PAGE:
32 reactions 5 comments

    Advice: Supersembarrased. How do I face my in-laws?

    I am at a particularly low place and recovering from a manic episode. My in-laws will be here this weekend and I recently found out they know everything about my worst manic episode (the one that got me diagnosed 7 years ago). I am going to have a lot of time with them for conversation. How do I look them in the face and not see everything I did playing in the back of their minds? I am mortified embarrassed. What would you do? #Bipolar1Disorder #ComplexPosttraumaticStressDisorder #newhere

    8 reactions 3 comments

    Breathing slowly

    Can not breathe but no one is chocking me

    Can not sleep, but no one is making a noise

    Do not want to accept, even if it is the truth

    Do not want to be reminded , even if I forgot

    Has never been easy, I wish those memories were long gone

    But I need to be kind to myself and move on

    #Bipolar1Disorder #Love #Shame #Mania #Anxiety #Sadness #Guilty #black #MightyPoets

    12 reactions 4 comments

    Being bipolar I feel guilty for how I've treated people in the past. I can't apologize because they have passed or stopped talking to me.

    3 reactions 1 comment

    -The Void-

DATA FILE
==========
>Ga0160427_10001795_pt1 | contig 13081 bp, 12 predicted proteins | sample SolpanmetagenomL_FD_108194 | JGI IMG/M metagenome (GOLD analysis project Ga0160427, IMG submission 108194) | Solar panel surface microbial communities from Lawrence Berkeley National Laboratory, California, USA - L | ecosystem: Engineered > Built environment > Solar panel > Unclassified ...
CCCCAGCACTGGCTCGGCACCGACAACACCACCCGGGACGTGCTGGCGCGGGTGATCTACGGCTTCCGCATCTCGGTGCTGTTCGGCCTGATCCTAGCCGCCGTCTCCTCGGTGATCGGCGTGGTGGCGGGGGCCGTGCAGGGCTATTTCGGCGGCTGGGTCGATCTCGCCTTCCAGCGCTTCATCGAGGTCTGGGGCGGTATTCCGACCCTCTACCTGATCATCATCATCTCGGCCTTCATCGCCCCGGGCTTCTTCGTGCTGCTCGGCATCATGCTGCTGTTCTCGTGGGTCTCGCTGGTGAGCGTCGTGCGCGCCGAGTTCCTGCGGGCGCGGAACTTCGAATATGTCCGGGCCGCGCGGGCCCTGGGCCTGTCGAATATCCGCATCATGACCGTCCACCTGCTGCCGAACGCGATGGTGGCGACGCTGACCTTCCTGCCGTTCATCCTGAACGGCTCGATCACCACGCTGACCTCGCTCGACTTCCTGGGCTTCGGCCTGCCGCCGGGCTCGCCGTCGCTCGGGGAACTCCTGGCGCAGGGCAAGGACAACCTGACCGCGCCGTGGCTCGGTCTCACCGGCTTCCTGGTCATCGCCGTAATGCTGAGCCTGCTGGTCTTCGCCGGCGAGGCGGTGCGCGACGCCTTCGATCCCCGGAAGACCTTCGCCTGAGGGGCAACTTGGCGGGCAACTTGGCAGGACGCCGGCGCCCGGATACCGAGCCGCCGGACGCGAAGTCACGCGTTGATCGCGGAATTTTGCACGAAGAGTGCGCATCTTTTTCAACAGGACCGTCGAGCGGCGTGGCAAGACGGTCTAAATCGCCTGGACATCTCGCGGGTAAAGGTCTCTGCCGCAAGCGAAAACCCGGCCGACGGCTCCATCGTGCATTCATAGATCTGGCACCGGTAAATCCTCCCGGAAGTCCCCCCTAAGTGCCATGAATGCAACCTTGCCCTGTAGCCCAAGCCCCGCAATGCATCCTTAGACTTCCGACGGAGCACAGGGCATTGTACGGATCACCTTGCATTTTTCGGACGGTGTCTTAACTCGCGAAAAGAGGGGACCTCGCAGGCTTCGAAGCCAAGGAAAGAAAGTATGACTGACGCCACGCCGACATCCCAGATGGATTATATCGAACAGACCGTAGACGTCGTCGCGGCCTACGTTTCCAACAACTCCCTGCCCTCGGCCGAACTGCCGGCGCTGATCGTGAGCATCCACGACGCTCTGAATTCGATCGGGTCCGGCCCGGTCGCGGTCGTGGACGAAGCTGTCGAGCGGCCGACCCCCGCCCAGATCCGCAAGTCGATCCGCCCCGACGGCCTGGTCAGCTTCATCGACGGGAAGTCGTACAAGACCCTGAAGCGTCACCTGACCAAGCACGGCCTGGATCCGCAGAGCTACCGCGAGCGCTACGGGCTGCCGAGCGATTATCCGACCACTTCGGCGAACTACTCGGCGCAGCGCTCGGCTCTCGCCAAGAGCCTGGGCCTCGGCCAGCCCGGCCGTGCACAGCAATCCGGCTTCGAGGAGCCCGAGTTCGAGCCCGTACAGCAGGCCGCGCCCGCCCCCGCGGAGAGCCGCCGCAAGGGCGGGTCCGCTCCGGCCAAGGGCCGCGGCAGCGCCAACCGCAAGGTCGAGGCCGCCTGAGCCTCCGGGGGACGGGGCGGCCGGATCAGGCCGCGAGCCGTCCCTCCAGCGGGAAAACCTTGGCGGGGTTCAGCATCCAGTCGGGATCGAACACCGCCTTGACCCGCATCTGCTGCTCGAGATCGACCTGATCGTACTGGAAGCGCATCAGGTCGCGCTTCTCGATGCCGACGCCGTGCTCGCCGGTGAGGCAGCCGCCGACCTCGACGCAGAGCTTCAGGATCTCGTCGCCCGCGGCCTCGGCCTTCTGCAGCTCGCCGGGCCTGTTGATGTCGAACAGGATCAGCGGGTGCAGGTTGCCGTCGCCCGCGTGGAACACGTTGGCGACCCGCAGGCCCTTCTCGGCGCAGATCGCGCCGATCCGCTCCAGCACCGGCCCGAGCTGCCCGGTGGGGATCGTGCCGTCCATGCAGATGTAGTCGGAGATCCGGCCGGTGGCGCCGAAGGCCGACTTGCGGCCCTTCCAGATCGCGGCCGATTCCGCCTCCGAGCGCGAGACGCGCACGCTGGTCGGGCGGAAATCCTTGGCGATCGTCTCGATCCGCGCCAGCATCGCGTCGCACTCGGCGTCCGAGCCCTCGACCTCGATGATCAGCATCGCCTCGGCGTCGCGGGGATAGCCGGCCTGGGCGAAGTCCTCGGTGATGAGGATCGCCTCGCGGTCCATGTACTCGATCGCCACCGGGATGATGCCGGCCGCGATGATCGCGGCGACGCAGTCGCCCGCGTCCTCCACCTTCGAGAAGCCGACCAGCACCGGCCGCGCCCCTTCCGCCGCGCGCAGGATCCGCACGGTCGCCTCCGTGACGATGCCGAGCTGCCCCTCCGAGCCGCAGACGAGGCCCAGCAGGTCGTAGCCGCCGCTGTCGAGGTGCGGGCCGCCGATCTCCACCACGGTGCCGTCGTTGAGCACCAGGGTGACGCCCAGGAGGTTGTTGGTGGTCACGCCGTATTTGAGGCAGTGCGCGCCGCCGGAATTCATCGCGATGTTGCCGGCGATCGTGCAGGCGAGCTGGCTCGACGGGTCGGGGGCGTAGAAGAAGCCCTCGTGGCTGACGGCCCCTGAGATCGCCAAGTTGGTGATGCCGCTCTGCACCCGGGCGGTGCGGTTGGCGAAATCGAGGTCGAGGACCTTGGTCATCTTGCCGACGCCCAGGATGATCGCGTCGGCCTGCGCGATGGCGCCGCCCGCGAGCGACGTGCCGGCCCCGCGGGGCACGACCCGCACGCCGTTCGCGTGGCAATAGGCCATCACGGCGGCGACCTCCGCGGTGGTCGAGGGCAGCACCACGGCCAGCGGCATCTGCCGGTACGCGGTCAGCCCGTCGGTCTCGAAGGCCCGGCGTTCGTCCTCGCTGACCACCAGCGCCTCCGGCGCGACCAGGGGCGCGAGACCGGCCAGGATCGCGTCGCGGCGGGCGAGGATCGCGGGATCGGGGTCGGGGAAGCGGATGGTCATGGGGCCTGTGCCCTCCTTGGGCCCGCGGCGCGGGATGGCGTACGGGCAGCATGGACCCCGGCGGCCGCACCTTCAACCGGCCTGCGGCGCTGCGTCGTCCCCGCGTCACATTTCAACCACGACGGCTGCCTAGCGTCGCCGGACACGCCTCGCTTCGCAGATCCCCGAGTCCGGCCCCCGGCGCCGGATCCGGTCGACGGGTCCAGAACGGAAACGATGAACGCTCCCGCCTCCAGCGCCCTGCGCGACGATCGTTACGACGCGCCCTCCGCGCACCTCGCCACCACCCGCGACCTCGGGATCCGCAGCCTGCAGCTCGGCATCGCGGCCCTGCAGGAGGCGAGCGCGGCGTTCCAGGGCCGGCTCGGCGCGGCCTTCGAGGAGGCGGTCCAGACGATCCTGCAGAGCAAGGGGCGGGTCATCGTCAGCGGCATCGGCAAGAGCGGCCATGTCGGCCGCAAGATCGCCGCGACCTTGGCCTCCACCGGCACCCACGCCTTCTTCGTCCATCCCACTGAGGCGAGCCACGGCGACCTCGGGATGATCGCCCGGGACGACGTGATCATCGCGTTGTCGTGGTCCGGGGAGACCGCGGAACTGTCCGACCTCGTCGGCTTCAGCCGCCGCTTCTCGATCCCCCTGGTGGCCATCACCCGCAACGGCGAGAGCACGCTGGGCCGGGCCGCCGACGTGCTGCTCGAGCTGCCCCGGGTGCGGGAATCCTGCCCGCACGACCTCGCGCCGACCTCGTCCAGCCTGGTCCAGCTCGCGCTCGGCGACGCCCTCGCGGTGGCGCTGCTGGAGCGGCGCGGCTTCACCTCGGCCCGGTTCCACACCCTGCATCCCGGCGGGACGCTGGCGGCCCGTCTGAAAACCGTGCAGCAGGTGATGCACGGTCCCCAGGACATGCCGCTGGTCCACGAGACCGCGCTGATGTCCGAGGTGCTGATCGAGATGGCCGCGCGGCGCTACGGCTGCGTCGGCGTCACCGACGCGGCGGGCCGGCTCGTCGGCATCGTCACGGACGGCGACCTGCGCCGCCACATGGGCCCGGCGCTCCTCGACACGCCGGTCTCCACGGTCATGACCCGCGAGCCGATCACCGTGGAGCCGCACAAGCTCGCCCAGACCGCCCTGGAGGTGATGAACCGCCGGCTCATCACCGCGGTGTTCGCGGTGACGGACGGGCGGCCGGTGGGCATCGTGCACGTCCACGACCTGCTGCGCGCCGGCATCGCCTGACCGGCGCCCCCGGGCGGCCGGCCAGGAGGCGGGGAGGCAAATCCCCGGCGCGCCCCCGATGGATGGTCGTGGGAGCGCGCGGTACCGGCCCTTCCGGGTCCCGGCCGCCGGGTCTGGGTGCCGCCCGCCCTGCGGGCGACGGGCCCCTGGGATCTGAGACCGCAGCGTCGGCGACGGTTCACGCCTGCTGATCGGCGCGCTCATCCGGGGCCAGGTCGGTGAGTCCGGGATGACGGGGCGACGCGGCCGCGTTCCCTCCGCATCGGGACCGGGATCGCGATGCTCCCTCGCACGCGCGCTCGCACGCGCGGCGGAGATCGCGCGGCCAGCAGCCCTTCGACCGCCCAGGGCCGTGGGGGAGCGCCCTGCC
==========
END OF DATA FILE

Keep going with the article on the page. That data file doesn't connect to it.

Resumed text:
The void is empty and black
    It's bottomless, but also has no way out
    The void silences your screams
    No matter how loud you shout
    You're falling into a precipice
    What little hope you have has been let go
    You are alone and afraid
    But the void won't let that show
    There is nothing to brace your fall
    Nothing to grab to make your desent stop
    Falling into forever
    The darkness has you in it's lock

    #BipolarDisorder #Bipolar1Disorder #BipolarDepression #ComplexPosttraumaticStressDisorder #CPTSD #PTSD #ChronicDepression #Anxiety #Agoraphobia

    3 reactions 6 comments

    Bipolar 1 or 2?

    I've read all the educational info after being diagnosed with PTSD & Bipolar disorder, but still am unsure if I'm 1 or 2? I don't seem to completely fit into either...perhaps a combo? Or perhaps misdiagnosed? My soon to be ex thinks I have personality disorder instead, but he of course isn't a professional & my doc doesn't seem to want to label it as one or the other. Anyone have any unique or unexpected symptoms for either?